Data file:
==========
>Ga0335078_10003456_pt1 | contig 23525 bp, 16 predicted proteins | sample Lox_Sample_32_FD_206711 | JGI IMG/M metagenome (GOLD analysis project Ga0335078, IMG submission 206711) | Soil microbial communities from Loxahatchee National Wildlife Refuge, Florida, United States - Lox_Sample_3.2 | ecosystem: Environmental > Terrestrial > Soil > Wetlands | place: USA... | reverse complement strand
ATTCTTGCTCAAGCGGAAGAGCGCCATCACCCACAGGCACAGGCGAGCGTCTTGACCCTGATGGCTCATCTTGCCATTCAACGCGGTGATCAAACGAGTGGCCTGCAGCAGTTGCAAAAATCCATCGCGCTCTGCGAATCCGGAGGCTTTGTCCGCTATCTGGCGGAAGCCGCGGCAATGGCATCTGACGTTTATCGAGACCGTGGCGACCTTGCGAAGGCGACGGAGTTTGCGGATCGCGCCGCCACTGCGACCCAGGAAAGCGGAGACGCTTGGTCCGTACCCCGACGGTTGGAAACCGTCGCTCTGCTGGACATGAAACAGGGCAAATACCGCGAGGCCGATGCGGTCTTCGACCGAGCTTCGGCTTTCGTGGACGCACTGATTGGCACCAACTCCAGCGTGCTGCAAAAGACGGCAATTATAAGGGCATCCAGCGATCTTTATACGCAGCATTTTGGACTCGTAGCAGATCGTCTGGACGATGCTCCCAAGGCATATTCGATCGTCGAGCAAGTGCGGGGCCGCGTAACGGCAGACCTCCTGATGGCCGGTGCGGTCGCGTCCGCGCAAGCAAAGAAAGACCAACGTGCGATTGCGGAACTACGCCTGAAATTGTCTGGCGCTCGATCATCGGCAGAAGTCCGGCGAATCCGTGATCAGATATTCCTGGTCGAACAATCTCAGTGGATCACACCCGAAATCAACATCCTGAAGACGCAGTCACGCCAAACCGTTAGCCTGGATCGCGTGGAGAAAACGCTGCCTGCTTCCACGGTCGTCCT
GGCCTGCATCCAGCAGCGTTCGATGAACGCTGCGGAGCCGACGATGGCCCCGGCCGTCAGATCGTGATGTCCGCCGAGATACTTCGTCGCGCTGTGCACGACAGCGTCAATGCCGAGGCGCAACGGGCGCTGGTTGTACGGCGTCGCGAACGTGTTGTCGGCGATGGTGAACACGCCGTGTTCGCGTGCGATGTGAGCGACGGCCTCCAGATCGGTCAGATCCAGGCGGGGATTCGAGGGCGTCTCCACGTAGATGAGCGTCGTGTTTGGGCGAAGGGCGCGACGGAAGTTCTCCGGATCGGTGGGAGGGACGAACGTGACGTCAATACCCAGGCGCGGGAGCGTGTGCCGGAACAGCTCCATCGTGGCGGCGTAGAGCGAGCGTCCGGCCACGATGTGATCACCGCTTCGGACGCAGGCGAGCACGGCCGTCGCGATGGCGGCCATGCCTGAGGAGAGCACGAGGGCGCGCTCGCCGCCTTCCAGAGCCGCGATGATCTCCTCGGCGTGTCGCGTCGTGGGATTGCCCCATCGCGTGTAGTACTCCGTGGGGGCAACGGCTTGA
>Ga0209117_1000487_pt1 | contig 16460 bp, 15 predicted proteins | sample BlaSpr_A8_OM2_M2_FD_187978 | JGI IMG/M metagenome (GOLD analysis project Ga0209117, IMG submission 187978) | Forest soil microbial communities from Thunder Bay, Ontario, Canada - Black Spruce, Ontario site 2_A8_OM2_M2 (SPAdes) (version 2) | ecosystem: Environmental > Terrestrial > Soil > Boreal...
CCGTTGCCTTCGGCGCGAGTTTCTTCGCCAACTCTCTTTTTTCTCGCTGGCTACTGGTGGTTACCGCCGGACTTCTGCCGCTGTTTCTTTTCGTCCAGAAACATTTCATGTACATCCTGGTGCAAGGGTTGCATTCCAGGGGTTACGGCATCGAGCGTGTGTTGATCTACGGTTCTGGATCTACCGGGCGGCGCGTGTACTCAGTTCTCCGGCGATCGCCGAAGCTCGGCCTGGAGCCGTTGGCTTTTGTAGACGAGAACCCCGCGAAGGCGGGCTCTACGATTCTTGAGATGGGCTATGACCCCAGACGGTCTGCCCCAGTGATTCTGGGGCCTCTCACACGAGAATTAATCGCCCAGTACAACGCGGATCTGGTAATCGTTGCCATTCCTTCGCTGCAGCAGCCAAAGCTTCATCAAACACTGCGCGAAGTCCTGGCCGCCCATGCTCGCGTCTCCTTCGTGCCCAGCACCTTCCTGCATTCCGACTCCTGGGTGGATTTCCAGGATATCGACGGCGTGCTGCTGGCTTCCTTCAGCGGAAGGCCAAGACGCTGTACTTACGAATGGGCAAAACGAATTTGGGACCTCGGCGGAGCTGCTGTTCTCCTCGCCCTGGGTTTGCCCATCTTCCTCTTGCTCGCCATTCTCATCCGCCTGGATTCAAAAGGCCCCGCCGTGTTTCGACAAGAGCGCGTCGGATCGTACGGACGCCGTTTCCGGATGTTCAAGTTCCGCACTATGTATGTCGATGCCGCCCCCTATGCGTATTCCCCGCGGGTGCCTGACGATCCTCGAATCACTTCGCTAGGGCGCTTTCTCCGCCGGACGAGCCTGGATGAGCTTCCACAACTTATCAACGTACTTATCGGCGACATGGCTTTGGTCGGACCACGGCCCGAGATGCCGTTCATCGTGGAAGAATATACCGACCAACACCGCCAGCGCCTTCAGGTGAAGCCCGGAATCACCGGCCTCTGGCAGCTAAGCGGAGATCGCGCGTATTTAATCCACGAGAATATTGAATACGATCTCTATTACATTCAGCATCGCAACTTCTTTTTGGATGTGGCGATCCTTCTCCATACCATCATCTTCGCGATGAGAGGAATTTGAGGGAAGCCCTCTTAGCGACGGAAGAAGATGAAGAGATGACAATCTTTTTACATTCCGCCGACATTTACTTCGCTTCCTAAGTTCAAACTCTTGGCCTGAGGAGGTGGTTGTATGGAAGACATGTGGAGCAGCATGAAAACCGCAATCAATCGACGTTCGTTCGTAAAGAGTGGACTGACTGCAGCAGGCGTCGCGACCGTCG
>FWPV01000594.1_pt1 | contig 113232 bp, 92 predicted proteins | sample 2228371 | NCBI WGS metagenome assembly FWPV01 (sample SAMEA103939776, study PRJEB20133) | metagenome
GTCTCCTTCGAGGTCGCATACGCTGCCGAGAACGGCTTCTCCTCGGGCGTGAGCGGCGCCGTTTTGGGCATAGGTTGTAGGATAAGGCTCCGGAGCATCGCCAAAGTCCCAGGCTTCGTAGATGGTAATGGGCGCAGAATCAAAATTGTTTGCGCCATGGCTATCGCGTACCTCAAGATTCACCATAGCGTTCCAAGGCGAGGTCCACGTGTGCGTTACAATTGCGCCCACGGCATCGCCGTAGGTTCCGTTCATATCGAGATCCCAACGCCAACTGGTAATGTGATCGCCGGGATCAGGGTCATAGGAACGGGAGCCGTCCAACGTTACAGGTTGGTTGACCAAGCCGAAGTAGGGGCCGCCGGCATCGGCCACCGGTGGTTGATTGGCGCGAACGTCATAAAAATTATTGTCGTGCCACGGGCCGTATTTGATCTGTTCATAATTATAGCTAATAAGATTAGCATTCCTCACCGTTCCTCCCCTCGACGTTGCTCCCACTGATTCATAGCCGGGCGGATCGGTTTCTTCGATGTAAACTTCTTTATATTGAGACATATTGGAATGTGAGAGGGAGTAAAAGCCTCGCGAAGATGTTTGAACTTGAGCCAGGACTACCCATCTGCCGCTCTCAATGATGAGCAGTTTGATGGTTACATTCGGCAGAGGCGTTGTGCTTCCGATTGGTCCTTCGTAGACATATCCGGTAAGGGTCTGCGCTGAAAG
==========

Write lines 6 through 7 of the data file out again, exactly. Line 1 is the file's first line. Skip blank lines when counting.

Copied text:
>FWPV01000594.1_pt1 | contig 113232 bp, 92 predicted proteins | sample 2228371 | NCBI WGS metagenome assembly FWPV01 (sample SAMEA103939776, study PRJEB20133) | metagenome
GTCTCCTTCGAGGTCGCATACGCTGCCGAGAACGGCTTCTCCTCGGGCGTGAGCGGCGCCGTTTTGGGCATAGGTTGTAGGATAAGGCTCCGGAGCATCGCCAAAGTCCCAGGCTTCGTAGATGGTAATGGGCGCAGAATCAAAATTGTTTGCGCCATGGCTATCGCGTACCTCAAGATTCACCATAGCGTTCCAAGGCGAGGTCCACGTGTGCGTTACAATTGCGCCCACGGCATCGCCGTAGGTTCCGTTCATATCGAGATCCCAACGCCAACTGGTAATGTGATCGCCGGGATCAGGGTCATAGGAACGGGAGCCGTCCAACGTTACAGGTTGGTTGACCAAGCCGAAGTAGGGGCCGCCGGCATCGGCCACCGGTGGTTGATTGGCGCGAACGTCATAAAAATTATTGTCGTGCCACGGGCCGTATTTGATCTGTTCATAATTATAGCTAATAAGATTAGCATTCCTCACCGTTCCTCCCCTCGACGTTGCTCCCACTGATTCATAGCCGGGCGGATCGGTTTCTTCGATGTAAACTTCTTTATATTGAGACATATTGGAATGTGAGAGGGAGTAAAAGCCTCGCGAAGATGTTTGAACTTGAGCCAGGACTACCCATCTGCCGCTCTCAATGATGAGCAGTTTGATGGTTACATTCGGCAGAGGCGTTGTGCTTCCGATTGGTCCTTCGTAGACATATCCGGTAAGGGTCTGCGCTGAAAG